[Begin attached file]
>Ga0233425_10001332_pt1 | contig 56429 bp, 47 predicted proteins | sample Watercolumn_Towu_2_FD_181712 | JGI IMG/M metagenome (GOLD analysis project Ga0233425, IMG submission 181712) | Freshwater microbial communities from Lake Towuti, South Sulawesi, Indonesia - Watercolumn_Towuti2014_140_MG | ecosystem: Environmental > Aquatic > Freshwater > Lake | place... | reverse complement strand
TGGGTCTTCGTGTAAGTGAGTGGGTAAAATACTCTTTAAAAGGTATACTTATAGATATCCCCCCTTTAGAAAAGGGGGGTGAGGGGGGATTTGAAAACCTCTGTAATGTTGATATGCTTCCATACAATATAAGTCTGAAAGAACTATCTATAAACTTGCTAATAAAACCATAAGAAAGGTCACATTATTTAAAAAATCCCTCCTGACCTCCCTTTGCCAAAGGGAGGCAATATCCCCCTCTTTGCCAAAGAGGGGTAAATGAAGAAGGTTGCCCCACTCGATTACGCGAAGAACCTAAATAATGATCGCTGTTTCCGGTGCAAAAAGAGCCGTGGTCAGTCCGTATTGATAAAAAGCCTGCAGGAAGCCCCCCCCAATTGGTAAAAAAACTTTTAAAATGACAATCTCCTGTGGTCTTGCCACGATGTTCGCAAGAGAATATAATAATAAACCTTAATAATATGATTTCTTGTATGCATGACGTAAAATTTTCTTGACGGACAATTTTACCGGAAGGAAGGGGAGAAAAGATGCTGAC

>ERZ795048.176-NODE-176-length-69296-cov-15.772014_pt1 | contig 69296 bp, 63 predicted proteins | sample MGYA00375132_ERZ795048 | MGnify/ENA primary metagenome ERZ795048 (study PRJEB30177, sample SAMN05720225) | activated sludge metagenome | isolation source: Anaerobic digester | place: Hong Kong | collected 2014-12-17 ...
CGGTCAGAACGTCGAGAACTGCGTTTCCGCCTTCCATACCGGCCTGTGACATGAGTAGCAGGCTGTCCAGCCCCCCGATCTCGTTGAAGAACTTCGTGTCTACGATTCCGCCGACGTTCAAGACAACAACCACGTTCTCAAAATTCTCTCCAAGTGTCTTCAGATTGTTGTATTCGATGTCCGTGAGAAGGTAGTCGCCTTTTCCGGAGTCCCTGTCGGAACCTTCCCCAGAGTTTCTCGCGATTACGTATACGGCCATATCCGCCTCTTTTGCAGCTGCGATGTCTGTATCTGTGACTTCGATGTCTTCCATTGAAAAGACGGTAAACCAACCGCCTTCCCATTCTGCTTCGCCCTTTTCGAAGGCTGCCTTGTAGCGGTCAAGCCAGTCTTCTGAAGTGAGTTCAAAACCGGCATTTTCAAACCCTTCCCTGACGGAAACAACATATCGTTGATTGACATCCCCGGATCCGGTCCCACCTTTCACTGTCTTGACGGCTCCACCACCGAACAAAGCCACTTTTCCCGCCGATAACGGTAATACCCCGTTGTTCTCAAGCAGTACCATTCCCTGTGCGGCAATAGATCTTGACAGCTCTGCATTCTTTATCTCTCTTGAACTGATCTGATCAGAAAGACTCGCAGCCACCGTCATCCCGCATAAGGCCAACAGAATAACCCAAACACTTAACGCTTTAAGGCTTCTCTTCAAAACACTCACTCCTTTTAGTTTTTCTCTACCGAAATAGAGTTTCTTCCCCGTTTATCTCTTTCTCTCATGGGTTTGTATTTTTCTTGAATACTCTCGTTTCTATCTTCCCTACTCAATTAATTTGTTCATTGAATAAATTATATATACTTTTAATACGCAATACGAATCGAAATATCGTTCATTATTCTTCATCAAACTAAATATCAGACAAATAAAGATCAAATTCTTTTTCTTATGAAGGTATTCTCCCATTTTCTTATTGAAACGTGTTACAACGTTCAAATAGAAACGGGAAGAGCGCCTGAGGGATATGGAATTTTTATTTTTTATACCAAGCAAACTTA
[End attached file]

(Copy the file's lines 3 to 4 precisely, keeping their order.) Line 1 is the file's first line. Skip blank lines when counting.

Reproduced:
>ERZ795048.176-NODE-176-length-69296-cov-15.772014_pt1 | contig 69296 bp, 63 predicted proteins | sample MGYA00375132_ERZ795048 | MGnify/ENA primary metagenome ERZ795048 (study PRJEB30177, sample SAMN05720225) | activated sludge metagenome | isolation source: Anaerobic digester | place: Hong Kong | collected 2014-12-17 ...
CGGTCAGAACGTCGAGAACTGCGTTTCCGCCTTCCATACCGGCCTGTGACATGAGTAGCAGGCTGTCCAGCCCCCCGATCTCGTTGAAGAACTTCGTGTCTACGATTCCGCCGACGTTCAAGACAACAACCACGTTCTCAAAATTCTCTCCAAGTGTCTTCAGATTGTTGTATTCGATGTCCGTGAGAAGGTAGTCGCCTTTTCCGGAGTCCCTGTCGGAACCTTCCCCAGAGTTTCTCGCGATTACGTATACGGCCATATCCGCCTCTTTTGCAGCTGCGATGTCTGTATCTGTGACTTCGATGTCTTCCATTGAAAAGACGGTAAACCAACCGCCTTCCCATTCTGCTTCGCCCTTTTCGAAGGCTGCCTTGTAGCGGTCAAGCCAGTCTTCTGAAGTGAGTTCAAAACCGGCATTTTCAAACCCTTCCCTGACGGAAACAACATATCGTTGATTGACATCCCCGGATCCGGTCCCACCTTTCACTGTCTTGACGGCTCCACCACCGAACAAAGCCACTTTTCCCGCCGATAACGGTAATACCCCGTTGTTCTCAAGCAGTACCATTCCCTGTGCGGCAATAGATCTTGACAGCTCTGCATTCTTTATCTCTCTTGAACTGATCTGATCAGAAAGACTCGCAGCCACCGTCATCCCGCATAAGGCCAACAGAATAACCCAAACACTTAACGCTTTAAGGCTTCTCTTCAAAACACTCACTCCTTTTAGTTTTTCTCTACCGAAATAGAGTTTCTTCCCCGTTTATCTCTTTCTCTCATGGGTTTGTATTTTTCTTGAATACTCTCGTTTCTATCTTCCCTACTCAATTAATTTGTTCATTGAATAAATTATATATACTTTTAATACGCAATACGAATCGAAATATCGTTCATTATTCTTCATCAAACTAAATATCAGACAAATAAAGATCAAATTCTTTTTCTTATGAAGGTATTCTCCCATTTTCTTATTGAAACGTGTTACAACGTTCAAATAGAAACGGGAAGAGCGCCTGAGGGATATGGAATTTTTATTTTTTATACCAAGCAAACTTA